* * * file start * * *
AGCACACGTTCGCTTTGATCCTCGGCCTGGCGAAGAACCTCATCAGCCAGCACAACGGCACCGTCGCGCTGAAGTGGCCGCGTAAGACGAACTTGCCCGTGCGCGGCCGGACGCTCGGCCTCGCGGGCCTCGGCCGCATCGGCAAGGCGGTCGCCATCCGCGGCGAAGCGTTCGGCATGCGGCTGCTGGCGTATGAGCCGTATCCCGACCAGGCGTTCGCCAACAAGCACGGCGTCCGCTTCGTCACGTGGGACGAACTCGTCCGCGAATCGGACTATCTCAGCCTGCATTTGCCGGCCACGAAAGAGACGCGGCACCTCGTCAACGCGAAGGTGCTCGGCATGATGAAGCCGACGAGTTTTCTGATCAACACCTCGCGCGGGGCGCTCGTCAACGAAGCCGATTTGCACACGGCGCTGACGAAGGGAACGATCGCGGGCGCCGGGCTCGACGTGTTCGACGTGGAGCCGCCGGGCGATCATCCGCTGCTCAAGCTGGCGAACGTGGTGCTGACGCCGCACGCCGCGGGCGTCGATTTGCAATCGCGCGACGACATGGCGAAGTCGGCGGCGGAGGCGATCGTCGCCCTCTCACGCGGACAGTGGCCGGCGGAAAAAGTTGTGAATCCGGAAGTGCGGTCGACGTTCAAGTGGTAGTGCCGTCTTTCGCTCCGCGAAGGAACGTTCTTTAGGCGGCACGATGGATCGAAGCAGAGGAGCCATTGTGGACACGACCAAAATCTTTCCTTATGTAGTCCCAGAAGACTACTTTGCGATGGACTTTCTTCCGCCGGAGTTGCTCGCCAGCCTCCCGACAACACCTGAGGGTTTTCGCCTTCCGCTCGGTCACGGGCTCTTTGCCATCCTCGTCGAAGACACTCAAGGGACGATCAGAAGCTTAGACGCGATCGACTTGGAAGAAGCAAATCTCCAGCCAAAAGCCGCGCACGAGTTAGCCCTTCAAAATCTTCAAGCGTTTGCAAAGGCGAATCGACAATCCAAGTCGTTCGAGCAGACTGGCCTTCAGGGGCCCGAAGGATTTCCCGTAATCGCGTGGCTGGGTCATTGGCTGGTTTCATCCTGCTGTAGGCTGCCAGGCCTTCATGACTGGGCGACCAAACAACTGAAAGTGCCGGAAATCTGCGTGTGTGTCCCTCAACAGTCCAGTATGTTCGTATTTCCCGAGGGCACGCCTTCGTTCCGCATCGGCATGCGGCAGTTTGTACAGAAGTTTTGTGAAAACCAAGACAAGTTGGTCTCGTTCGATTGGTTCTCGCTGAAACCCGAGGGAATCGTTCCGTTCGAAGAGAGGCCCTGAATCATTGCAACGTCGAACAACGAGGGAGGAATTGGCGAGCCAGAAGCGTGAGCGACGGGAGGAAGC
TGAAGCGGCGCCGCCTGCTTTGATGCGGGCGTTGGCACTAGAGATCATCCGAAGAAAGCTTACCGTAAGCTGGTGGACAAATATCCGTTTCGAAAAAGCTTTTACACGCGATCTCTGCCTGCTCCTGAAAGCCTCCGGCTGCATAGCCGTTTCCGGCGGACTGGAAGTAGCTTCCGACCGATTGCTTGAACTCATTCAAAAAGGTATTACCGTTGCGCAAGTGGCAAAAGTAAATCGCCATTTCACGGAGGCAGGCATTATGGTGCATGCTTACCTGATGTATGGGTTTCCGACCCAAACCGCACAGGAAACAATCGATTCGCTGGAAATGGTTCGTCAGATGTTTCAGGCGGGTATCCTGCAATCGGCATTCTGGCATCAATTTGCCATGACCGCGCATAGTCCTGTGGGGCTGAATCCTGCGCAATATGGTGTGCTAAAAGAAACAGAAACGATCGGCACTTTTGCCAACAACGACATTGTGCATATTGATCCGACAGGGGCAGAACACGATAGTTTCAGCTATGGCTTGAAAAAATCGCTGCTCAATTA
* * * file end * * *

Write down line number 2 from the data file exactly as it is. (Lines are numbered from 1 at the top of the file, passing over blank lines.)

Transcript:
TGAAGCGGCGCCGCCTGCTTTGATGCGGGCGTTGGCACTAGAGATCATCCGAAGAAAGCTTACCGTAAGCTGGTGGACAAATATCCGTTTCGAAAAAGCTTTTACACGCGATCTCTGCCTGCTCCTGAAAGCCTCCGGCTGCATAGCCGTTTCCGGCGGACTGGAAGTAGCTTCCGACCGATTGCTTGAACTCATTCAAAAAGGTATTACCGTTGCGCAAGTGGCAAAAGTAAATCGCCATTTCACGGAGGCAGGCATTATGGTGCATGCTTACCTGATGTATGGGTTTCCGACCCAAACCGCACAGGAAACAATCGATTCGCTGGAAATGGTTCGTCAGATGTTTCAGGCGGGTATCCTGCAATCGGCATTCTGGCATCAATTTGCCATGACCGCGCATAGTCCTGTGGGGCTGAATCCTGCGCAATATGGTGTGCTAAAAGAAACAGAAACGATCGGCACTTTTGCCAACAACGACATTGTGCATATTGATCCGACAGGGGCAGAACACGATAGTTTCAGCTATGGCTTGAAAAAATCGCTGCTCAATTA